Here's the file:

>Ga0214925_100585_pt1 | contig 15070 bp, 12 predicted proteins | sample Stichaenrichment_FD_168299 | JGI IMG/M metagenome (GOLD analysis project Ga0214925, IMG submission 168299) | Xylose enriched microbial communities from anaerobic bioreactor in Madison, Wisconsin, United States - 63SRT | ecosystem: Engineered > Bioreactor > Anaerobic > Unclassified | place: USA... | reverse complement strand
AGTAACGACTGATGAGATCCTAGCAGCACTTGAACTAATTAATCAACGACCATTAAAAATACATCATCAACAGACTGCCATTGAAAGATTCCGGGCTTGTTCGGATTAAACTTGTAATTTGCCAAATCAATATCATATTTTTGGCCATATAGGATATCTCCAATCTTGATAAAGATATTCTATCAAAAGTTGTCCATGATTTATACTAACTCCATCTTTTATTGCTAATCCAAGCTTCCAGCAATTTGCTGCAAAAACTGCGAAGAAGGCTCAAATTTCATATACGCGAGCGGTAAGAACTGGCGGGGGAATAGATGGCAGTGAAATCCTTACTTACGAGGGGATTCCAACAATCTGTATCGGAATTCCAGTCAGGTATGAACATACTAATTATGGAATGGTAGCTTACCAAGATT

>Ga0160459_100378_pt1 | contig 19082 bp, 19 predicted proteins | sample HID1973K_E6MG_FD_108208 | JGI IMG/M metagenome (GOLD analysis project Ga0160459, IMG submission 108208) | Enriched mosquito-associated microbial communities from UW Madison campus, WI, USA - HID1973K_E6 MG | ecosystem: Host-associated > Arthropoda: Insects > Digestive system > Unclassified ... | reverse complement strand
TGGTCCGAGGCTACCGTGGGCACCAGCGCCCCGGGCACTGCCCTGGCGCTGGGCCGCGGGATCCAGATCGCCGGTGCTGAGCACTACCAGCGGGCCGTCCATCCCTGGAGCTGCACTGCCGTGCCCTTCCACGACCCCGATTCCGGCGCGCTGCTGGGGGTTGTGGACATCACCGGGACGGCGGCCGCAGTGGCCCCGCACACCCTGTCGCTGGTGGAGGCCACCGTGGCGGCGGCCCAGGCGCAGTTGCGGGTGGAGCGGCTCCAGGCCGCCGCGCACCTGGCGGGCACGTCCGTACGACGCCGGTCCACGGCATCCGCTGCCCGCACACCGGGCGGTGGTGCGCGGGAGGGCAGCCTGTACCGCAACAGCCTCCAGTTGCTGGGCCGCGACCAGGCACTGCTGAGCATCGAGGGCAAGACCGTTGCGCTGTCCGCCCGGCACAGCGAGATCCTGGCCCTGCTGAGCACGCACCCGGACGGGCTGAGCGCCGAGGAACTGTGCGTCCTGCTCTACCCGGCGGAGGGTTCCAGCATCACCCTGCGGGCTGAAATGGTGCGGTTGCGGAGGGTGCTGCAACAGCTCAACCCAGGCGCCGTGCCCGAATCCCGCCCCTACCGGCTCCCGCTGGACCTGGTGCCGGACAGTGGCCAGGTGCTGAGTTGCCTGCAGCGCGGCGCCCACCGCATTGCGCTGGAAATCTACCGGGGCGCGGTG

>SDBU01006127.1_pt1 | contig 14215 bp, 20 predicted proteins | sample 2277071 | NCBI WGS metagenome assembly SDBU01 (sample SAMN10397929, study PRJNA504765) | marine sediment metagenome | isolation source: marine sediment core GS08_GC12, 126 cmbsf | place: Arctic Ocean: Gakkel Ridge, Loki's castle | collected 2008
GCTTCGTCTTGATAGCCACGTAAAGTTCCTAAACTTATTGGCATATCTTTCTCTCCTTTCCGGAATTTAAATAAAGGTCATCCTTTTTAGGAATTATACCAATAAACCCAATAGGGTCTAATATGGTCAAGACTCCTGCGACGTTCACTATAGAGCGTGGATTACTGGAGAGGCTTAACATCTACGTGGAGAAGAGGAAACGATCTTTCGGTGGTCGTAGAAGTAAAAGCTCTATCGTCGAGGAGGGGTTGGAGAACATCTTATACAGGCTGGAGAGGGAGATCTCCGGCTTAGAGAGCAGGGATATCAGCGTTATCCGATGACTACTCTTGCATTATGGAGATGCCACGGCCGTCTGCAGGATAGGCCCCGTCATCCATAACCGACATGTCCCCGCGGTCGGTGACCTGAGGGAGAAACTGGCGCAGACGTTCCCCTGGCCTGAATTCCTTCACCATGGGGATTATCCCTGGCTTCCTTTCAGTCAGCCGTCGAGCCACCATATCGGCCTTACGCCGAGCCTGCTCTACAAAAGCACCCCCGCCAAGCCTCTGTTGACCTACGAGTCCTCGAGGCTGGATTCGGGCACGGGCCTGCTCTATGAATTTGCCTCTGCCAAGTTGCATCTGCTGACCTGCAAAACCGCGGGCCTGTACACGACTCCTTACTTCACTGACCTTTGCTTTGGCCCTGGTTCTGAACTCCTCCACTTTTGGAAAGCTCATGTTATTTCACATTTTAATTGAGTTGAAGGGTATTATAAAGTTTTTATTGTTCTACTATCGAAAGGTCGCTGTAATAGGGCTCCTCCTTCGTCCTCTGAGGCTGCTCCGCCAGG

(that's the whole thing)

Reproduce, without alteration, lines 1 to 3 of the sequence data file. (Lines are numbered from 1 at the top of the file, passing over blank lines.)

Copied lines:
>Ga0214925_100585_pt1 | contig 15070 bp, 12 predicted proteins | sample Stichaenrichment_FD_168299 | JGI IMG/M metagenome (GOLD analysis project Ga0214925, IMG submission 168299) | Xylose enriched microbial communities from anaerobic bioreactor in Madison, Wisconsin, United States - 63SRT | ecosystem: Engineered > Bioreactor > Anaerobic > Unclassified | place: USA... | reverse complement strand
AGTAACGACTGATGAGATCCTAGCAGCACTTGAACTAATTAATCAACGACCATTAAAAATACATCATCAACAGACTGCCATTGAAAGATTCCGGGCTTGTTCGGATTAAACTTGTAATTTGCCAAATCAATATCATATTTTTGGCCATATAGGATATCTCCAATCTTGATAAAGATATTCTATCAAAAGTTGTCCATGATTTATACTAACTCCATCTTTTATTGCTAATCCAAGCTTCCAGCAATTTGCTGCAAAAACTGCGAAGAAGGCTCAAATTTCATATACGCGAGCGGTAAGAACTGGCGGGGGAATAGATGGCAGTGAAATCCTTACTTACGAGGGGATTCCAACAATCTGTATCGGAATTCCAGTCAGGTATGAACATACTAATTATGGAATGGTAGCTTACCAAGATT

>Ga0160459_100378_pt1 | contig 19082 bp, 19 predicted proteins | sample HID1973K_E6MG_FD_108208 | JGI IMG/M metagenome (GOLD analysis project Ga0160459, IMG submission 108208) | Enriched mosquito-associated microbial communities from UW Madison campus, WI, USA - HID1973K_E6 MG | ecosystem: Host-associated > Arthropoda: Insects > Digestive system > Unclassified ... | reverse complement strand